Friday, March 18, 2011
Did you hear that 2011 marks Chevrolet's 100th anniversary? No? Well, let's take care of that right now.
The biggest public acknowledgement of this centennial seems to have been at a press conference at the North American International Auto Show in Detroit earlier this year. I was there. It wasn’t that big. There was a pretty nice video that played before the press conference (that few people in attendance even paid attention to), and they offered free beer to journalists. Otherwise, they introduced a couple variations of the new Aveo replacement Sonic. Happy frickin’ birthday.
Maybe it’s because most of the people running things haven’t been there very long, and don’t care much about Chevy’s history. Maybe it’s because the “new GM” is trying to distance itself from the past. Who knows; maybe the general public just isn’t interested.
Chevrolet, the car company, was founded by William Durant. You know him as the founder of General Motors, but he was a bit of an eccentric, and at the time, he had been (temporarily) ousted from the General. The first car was the 1911 Chevrolet Classic Six.
Chevrolet, the name, came from auto racing star Louis Chevrolet. Along with his brother Gaston, the Swiss-born Louis was a popular personality with a good reputation. He was just the kind of guy Durant needed to partner-up with to help reestablish his good name.
Durant had already made so much money with Chevrolet, that by 1916, he was able to buy the majority of shares in General Motors and become the president of the company. Chevrolet then became part of GM, and continued on to do battle with archrival Ford forever more.
With the combination of desirable, affordable cars, and the memorable, sometimes soul-stirring advertising from agency Campbell-Ewald, Chevrolet became the perennial number-one selling car company in spite of some stiff competition. By 1922, Chevrolet had already built 1-million vehicles.
The reason Chevrolet is looked upon so fondly by enthusiasts, however, is because of their considerable performance heritage. With the emphasis on fuel mileage and efficiency, this probably isn’t the thing that the new GM wants to be associated with as much today, but it casts too big of a shadow to ignore. Sure, Chevrolet has always been the affordable, frugal choice in the GM lineup, but their dedication to all-out performance is the stuff of legend.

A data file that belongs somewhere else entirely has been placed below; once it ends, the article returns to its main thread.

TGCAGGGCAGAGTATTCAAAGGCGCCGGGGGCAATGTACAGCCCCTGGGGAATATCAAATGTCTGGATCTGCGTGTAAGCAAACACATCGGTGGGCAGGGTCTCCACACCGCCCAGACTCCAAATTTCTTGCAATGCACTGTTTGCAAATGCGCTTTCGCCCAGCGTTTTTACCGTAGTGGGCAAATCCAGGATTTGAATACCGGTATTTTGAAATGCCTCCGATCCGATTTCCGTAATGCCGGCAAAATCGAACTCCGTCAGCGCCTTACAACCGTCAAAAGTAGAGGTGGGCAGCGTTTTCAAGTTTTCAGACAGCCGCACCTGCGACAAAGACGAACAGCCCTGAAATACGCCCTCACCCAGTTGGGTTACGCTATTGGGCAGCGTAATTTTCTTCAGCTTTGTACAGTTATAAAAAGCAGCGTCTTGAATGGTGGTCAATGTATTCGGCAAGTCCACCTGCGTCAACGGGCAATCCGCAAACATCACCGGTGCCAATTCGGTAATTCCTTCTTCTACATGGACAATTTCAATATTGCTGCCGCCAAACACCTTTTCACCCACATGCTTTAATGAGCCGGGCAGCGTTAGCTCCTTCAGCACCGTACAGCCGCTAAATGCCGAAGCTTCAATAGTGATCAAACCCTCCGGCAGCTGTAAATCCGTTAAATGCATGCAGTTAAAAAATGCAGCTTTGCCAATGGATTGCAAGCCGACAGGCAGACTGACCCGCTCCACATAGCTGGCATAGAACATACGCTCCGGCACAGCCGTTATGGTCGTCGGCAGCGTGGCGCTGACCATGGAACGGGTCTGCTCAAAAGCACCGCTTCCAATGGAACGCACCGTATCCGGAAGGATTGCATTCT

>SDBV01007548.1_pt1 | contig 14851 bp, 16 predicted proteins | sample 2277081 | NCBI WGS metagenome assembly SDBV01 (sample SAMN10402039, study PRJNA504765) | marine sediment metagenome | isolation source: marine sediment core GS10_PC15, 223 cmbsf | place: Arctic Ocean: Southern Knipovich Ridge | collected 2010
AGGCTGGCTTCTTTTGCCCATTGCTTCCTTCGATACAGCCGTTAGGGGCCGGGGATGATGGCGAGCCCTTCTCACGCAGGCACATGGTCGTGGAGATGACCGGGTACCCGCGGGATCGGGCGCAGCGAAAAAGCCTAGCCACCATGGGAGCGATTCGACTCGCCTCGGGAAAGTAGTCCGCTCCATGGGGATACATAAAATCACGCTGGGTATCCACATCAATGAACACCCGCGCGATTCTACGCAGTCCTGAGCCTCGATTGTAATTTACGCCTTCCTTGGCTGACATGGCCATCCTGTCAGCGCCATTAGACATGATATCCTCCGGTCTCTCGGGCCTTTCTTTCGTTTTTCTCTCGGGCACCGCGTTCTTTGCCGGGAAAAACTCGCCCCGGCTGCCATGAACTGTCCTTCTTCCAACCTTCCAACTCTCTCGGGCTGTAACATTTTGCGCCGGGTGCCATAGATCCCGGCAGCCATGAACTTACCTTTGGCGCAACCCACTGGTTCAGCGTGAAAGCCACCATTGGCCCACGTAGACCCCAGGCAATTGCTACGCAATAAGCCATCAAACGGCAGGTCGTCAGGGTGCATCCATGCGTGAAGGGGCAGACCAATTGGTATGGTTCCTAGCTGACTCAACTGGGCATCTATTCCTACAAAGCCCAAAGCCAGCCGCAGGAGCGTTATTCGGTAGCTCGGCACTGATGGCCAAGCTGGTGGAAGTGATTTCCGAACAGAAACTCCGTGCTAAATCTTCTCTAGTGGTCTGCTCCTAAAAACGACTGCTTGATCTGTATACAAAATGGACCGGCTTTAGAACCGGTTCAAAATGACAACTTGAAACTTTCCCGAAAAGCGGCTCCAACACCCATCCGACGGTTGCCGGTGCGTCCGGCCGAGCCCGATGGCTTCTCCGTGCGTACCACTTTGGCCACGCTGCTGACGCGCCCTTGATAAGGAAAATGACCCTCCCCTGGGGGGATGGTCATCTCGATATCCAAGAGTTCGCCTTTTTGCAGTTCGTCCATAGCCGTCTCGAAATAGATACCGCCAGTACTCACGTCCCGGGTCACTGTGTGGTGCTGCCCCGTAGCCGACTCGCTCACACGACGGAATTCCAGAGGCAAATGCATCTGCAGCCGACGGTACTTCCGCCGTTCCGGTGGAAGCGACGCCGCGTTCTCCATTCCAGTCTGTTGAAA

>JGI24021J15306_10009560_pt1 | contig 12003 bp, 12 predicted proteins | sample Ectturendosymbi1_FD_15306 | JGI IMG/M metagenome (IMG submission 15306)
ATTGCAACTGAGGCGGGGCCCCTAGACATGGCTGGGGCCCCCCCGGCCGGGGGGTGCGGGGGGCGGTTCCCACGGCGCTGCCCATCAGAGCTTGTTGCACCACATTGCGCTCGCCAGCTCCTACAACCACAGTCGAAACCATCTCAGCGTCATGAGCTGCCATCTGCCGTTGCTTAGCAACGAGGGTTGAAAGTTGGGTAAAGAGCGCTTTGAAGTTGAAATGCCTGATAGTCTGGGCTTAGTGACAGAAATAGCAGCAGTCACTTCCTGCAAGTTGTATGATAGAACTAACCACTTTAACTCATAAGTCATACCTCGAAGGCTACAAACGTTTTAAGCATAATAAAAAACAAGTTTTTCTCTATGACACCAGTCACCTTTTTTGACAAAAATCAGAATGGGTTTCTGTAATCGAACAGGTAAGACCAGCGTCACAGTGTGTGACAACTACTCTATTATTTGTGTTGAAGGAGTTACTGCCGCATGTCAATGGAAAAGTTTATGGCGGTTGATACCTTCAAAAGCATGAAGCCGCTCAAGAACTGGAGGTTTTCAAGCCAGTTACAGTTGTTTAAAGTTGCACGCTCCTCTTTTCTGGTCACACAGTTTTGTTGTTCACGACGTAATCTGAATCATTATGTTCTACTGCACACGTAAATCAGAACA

But it didn’t take long for the Corvette to come into its own. That brilliantly engineered 265-c.i. V8 became available throughout the Chevrolet lineup in 1955--and it woke a sleeping dragon in the lightweight Corvette. When new, modern styling and roll-up windows came along in 1956, the Corvette became more than just a novelty car. And when an independent rear-suspension and ultra-sophisticated engineering went into the redesigned Corvette in 1963, it securely established its position as one of the best sports cars in the world.
Chevrolet’s bread-and-butter has always been its full-sized offerings. Descendants of that first Classic Six include the chrome-drenched Bel Airs of the mid-‘50s, the opulent Impalas that began in 1958, and the Cadillacesque Caprice that floated off the line for the first time in 1965. Whatever the era, Chevrolet has always provided modern, stylish, affordable cars suitable for business people and families alike. The Impala is still built today, but the choice of chic suburbanites would more likely be a bejeweled new Malibu.
Both Chevrolet and General Motors seem to change managers and key personnel as often as the counter staff at the local Burger King. Right now, Daniel F. Akerson is the new Chairman and CEO of General Motors, accepting his position in January. He’s only been a GM guy since 2009, and most notably was the Chairman of Nextel.
Of course, that’s because GM took those darned government loans. Nevermind that much of what led to that unfortunate situation was out of their control. Nevermind that if GM had gone out of business, millions of people would have lost their jobs and it would have crippled America as we know it. Nevermind that they are repaying this loan ahead of schedule. People are having a hard time forgiving it. And that is showing up in things like Chevrolet’s marketing and advertising. And it may just have to do with why we aren’t hearing much about Chevrolet’s 100th anniversary.
Except here. Below is a great slideshow of Chevrolet promotional photos and advertising, from the fist car in 1911, right up through some of today’s more interesting offerings. Your blood will flow Bowtie blue after looking through this tiny fraction of Chevrolet’s overwhelming and amazing history.